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ITA Joins with Small Business Development Centers to Help U.S. Exporters

October 4, 2011

By Philippa Olsen, a marketing and communications specialist with the U.S. and Foreign Commercial Service.

Lyn Doverspike (center), director of the Pittsburgh, Pennsylvania, Export Assistance Center, speaking at an Export Achievement Award ceremony for Cardinal Resources LLC. Exports account for close to 80 percent of the environmental services company’s sales. Also attending the ceremony were Rep. Mike Doyle (right) and Kevin Jones, president of Cardinal Resources (left). (U.S. Department of Commerce photo)

Lyn Doverspike (center), director of the Pittsburgh, Pennsylvania, Export Assistance Center, speaking at an Export Achievement Award ceremony for Cardinal Resources LLC. Exports account for close to 80 percent of the environmental services company’s sales. Also attending the ceremony were Rep. Mike Doyle (right) and Kevin Jones, president of Cardinal Resources (left). (U.S. Department of Commerce photo)

In their business counseling efforts, the Small Business Development Centers (SBDCs) often work closely with the International Trade Administration’s U.S. and Foreign Commercial Service (USFCS) through the network of U.S. Export Assistance Centers (USEACs). There are more than 100 USEACs located across the country that are staffed by trade specialists who can provide market intelligence, trade counseling, business matchmaking, and advocacy support. The USEACs can also call on the knowledge and expertise of the USFCS’s overseas staff members, who are located in more than 75 U.S. embassies and consulates.

Lyn Doverspike, director of the Pittsburgh, Pennsylvania, USEAC noted, “SBDCs are a perfect partner for us because they provide trade counseling for new exporters, as our complementary focus is on companies already exporting.” She added that “companies exporting for the first time have a longer timeline before they begin, and SBDCs offer foundational counseling for them before the U.S. Commercial Service steps in and offers them specific exporting assistance.”

This collaboration is especially beneficial in rural areas, commented Vickie Gyenes, a global trade manager who assists small businesses in the Appalachian region of western Pennsylvania through the St. Vincent College SBDC in Latrobe and the St. Francis University SBDC in Ebensburg. “Our clients are all small to medium-sized enterprises and may have experimented with exports in the past, but now see exporting as a vital part of their business,” she said. “SBDCs provide secondary market research; organize educational seminars—from basic training to more complicated topics, such as export controls; and work with the USEACs who have overseas presence and expertise. It’s a joint effort and a great relationship.”

In 2010, the St. Vincent College SBDC’s Center for Global Competitiveness received the President’s E Award for Export Service. This annual award recognizes U.S. companies and organizations that facilitate export trade and contribute to U.S. job growth and competitiveness. From late 2009 through 2010, the center’s efforts directly generated more than $8.9 million in increased export sales for Pennsylvania companies, accounting for more than 150 new or retained jobs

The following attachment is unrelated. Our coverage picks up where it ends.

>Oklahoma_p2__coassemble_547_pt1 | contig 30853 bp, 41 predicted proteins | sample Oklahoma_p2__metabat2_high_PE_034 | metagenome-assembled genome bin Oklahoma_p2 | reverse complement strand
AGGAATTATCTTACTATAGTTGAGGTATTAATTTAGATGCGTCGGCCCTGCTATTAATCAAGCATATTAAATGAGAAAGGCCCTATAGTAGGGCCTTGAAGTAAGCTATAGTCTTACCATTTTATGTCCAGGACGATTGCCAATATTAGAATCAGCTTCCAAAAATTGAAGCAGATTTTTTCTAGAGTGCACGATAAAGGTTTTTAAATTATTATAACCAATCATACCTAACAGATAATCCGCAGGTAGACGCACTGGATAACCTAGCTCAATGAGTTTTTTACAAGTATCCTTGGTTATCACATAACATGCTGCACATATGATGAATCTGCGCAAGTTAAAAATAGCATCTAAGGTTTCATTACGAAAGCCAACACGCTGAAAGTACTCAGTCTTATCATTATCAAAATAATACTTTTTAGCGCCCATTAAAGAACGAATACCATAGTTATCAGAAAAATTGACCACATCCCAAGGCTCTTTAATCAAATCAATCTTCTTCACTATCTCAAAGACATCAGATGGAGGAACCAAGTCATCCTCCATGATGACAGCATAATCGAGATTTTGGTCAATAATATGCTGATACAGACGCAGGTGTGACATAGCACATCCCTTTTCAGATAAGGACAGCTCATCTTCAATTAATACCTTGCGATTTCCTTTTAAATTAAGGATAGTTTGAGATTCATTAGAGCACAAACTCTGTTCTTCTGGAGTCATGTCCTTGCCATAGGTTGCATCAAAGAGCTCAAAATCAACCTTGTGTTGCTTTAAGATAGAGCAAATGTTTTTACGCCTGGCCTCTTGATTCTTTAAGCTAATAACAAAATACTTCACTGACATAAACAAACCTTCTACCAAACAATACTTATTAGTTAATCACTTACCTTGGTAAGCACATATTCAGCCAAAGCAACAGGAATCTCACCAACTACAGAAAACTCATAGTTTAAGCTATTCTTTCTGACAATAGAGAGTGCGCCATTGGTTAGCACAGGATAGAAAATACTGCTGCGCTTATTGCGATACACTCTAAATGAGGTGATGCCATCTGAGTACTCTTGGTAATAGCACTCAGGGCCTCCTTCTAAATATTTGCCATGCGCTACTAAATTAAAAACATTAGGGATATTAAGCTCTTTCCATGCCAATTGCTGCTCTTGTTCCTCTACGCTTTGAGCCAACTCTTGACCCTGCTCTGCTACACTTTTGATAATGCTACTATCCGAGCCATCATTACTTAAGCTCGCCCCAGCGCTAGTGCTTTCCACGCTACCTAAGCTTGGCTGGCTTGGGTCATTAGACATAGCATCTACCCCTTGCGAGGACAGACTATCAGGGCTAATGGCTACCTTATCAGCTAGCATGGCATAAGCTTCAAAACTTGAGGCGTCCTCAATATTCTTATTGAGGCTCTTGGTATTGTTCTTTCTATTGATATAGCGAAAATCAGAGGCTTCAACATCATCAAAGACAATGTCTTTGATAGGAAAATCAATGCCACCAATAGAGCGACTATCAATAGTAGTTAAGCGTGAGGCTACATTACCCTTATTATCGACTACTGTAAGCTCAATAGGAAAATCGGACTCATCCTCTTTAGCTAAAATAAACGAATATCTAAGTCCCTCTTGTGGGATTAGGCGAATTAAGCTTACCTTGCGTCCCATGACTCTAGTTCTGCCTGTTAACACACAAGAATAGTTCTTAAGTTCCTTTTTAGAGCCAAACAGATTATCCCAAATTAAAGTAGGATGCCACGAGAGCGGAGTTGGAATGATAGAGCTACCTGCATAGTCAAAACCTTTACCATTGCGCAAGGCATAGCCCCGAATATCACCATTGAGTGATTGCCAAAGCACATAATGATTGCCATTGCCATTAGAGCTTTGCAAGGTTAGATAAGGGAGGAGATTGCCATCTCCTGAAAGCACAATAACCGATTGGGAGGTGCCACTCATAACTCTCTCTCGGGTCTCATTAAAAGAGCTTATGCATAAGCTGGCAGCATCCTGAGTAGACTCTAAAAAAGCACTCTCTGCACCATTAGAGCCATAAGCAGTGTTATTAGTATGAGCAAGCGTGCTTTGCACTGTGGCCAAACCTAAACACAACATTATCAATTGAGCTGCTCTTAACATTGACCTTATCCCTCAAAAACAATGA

9 comments

  1. Good oportunity for smaller rural companies. I hope the specs from 2009-2010 can be beat this year. Do keep up the good work!


  2. The work that is being done by the Small Business Development Centers (SBDCs) working with the International Trade Administration’s U.S. and Foreign Commercial Service (USFCS) through the network of U.S. Export Assistance Centers (USEACs) is very interesting. Since my family hails from the geographic areas mentioned here small business development is dear to my heart.


  3. Given the current state of our economy, small businesses need all the help they can get as it is these SME’s that will be a key part of our economic recovery.


  4. Great post! This is a big opportunity for small entrepreneurs and beneficial for rural areas businesses. Keep up the good work! Looking forward for your next post. Thanks!

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  5. This may have already been mentioned, but again, great post! It is a very good and extremely beneficial for small entrepreneurs. Supporting the geographical areas and the surroundings is also extremely beneficial to local economies. Great work and keep it up!

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  6. We can be grateful for the assistance the SBDC and International Trade Assoc provide for small to mid-sized entrepreneurs. Counseling such as this is no different than mentoring and will help shorten the learning curve for doing business. Especially in today’s economy it’s good to see this happening and we can only hope for even more programs in the future. Thanks for this post.


  7. The work of the SBDC’s is really critical since most US companies are small businesses, and exports are integral to our economic recovery and growth.


  8. The economy can make a great leap forward with the support of the SBDC especially in the rural small business entity. This will help create more jobs an overall benefit our economy as a whole.


  9. Great work and keep it up



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